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What are cloud containers?

What are cloud containers? Cloud containers are a type of software that simplifies the distribution of code. Before cloud containers, software and its operating system had to be transported. Now, cloud containers pack code and dependencies into a single container that can operate in any environment. In addition, cloud containers are small, therefore multiple are able to function on one computer.

Why is this important? Containers weren’t used in the software industry as they are today.  Previously, virtual machines were the leading software, as they enabled one server to run multiple separate applications without interacting with each other. The issue with virtual machines is that they operate on software systems that imitate the computer’s original system, slowing down the overall function of the computer.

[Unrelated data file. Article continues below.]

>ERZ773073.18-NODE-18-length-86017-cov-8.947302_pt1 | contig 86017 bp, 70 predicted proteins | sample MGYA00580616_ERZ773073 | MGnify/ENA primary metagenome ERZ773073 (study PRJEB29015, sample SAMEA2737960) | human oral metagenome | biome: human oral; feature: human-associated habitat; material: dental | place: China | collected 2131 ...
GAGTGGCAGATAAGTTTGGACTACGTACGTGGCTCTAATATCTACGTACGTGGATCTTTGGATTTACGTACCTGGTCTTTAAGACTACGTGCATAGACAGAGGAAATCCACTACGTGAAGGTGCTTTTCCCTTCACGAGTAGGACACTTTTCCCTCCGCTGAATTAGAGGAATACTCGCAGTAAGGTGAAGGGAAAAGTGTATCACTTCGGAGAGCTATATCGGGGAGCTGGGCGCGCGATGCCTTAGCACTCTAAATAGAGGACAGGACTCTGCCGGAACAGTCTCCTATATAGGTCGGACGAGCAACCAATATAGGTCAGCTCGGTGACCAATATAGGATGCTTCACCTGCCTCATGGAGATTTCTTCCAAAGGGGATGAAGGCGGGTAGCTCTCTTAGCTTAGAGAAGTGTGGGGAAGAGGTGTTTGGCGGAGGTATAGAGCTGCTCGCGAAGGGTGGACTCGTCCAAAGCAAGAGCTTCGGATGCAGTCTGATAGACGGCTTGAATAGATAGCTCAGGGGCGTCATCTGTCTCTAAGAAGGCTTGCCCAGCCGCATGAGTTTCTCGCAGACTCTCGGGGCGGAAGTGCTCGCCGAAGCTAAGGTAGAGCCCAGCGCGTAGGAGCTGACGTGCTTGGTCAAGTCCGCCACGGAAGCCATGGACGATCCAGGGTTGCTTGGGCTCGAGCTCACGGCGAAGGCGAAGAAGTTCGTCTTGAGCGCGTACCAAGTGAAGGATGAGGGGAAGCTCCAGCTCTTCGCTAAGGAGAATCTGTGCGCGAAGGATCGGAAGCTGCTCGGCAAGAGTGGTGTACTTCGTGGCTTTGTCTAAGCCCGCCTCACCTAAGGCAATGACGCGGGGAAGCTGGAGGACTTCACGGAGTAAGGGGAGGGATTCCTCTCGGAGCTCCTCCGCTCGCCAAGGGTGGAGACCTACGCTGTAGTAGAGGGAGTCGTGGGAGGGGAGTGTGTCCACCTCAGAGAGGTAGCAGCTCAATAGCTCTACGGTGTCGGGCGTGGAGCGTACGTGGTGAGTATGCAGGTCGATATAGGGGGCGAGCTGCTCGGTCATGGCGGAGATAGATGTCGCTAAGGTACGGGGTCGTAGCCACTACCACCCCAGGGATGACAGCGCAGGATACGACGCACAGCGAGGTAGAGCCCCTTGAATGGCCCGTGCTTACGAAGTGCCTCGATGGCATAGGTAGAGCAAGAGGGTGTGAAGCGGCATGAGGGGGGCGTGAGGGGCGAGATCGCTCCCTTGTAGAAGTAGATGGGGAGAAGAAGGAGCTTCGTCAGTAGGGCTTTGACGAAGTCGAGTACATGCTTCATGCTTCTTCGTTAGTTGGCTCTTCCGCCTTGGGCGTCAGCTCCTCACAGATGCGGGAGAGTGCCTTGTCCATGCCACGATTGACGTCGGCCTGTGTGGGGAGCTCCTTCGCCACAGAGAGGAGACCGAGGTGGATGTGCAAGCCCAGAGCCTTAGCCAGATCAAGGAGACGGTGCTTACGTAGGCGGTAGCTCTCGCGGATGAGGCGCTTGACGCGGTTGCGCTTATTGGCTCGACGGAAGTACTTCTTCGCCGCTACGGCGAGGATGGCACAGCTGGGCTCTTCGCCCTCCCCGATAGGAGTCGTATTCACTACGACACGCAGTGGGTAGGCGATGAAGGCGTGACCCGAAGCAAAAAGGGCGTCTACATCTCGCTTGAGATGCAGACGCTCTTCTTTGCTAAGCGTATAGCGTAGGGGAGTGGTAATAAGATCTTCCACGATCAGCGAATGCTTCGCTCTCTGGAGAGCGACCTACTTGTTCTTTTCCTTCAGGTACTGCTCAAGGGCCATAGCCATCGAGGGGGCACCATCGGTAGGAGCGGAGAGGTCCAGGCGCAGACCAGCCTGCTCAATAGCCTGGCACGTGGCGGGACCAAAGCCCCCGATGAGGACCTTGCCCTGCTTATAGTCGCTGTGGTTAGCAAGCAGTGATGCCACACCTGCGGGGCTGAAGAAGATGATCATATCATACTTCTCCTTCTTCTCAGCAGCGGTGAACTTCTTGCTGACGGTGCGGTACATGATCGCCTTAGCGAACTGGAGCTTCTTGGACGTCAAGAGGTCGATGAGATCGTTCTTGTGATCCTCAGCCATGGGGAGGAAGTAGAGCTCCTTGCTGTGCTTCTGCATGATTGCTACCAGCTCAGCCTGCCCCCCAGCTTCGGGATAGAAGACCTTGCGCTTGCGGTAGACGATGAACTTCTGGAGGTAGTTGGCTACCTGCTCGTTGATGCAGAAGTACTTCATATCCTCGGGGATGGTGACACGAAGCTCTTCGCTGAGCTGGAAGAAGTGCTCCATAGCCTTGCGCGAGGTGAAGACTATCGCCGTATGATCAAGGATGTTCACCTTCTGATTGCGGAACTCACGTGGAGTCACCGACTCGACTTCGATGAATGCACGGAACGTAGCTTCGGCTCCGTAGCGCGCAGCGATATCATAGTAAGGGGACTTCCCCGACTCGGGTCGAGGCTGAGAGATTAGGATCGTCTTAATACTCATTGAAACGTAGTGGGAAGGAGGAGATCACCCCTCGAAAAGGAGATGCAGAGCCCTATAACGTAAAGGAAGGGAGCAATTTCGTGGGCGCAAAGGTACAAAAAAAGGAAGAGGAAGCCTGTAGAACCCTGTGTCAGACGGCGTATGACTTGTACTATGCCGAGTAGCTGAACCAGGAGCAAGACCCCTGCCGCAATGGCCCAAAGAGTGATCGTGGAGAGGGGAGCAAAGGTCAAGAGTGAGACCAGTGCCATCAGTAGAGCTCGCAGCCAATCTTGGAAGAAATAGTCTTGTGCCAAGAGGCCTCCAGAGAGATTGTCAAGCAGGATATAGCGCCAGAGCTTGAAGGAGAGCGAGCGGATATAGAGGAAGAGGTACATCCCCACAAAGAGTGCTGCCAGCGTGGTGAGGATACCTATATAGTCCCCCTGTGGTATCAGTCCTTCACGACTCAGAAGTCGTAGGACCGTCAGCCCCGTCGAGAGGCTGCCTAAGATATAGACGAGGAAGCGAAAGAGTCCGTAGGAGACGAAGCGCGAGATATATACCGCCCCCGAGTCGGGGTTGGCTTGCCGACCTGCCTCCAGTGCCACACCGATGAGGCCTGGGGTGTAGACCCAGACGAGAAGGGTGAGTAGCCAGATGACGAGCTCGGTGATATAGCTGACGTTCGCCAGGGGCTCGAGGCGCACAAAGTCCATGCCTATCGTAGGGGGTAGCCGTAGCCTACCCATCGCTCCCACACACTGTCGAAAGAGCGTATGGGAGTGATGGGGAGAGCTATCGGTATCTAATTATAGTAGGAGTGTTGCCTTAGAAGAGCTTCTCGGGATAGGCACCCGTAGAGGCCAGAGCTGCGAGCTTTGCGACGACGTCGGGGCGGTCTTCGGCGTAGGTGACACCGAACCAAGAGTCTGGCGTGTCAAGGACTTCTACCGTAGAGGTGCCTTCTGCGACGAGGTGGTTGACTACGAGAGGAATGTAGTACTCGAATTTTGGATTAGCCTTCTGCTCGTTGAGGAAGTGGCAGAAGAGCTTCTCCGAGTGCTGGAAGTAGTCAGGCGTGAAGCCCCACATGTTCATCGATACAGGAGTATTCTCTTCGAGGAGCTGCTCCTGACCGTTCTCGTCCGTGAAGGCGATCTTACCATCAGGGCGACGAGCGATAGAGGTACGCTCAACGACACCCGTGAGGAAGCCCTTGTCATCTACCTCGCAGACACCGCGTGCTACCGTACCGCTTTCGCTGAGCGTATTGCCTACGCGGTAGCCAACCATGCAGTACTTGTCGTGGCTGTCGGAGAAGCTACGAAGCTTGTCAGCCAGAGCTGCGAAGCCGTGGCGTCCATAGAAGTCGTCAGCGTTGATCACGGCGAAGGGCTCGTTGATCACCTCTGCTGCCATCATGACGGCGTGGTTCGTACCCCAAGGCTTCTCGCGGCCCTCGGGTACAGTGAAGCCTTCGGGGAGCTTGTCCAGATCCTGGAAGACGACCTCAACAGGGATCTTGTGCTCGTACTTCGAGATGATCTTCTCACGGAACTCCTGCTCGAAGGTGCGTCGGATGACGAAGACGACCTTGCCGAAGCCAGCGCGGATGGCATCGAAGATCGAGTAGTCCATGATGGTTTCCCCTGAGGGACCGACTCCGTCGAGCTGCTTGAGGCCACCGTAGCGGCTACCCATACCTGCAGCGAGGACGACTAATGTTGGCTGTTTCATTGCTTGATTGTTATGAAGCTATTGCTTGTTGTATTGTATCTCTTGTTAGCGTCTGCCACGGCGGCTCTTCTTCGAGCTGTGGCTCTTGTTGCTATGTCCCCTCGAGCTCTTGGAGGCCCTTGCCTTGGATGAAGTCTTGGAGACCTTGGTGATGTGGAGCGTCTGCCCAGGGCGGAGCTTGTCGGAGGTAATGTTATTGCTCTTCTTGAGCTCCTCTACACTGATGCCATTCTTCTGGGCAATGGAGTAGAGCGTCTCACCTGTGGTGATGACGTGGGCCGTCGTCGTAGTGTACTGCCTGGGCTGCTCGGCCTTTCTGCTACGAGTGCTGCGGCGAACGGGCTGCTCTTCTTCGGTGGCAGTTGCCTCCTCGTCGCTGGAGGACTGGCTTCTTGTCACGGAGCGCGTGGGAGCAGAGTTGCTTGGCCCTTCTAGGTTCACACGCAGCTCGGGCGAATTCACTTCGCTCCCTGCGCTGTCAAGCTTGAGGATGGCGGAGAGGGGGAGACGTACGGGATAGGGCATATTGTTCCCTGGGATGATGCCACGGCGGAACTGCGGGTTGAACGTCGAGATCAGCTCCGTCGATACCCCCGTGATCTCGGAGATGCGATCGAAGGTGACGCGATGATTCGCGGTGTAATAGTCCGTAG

Cloud containers function differently to virtual machines, as they only possess the application and resources they need, opposed to an entire operating system like virtual machines. This allows users to install multiple containers on one server. Additionally, the main server is the sole operating system and containers communicate with it. The absence of an entire operating system reduces the container size and keeps the cost of running containers low. Virtual machines require a hypervisor as a divider between the guests and their host. Whereas containers use an engine. 

So what are cloud containers?

They are a lightweight VM alternative. Why use them? Cloud containers ensure developers that their software will function anywhere. Containers commission microservices, which distributes applications into smaller parts that are able to communicate with one another. This permits groups to work on different aspects of an application, without majorly adjusting the applications and how they correspond, exclusively from one another. 

This speeds up the software development process, while simplifying the testing process. Cloud containers can operate a multitude of different applications. Nonetheless, since they differ so greatly from virtual machines, earlier software that many enterprises still use today can’t process containers. 

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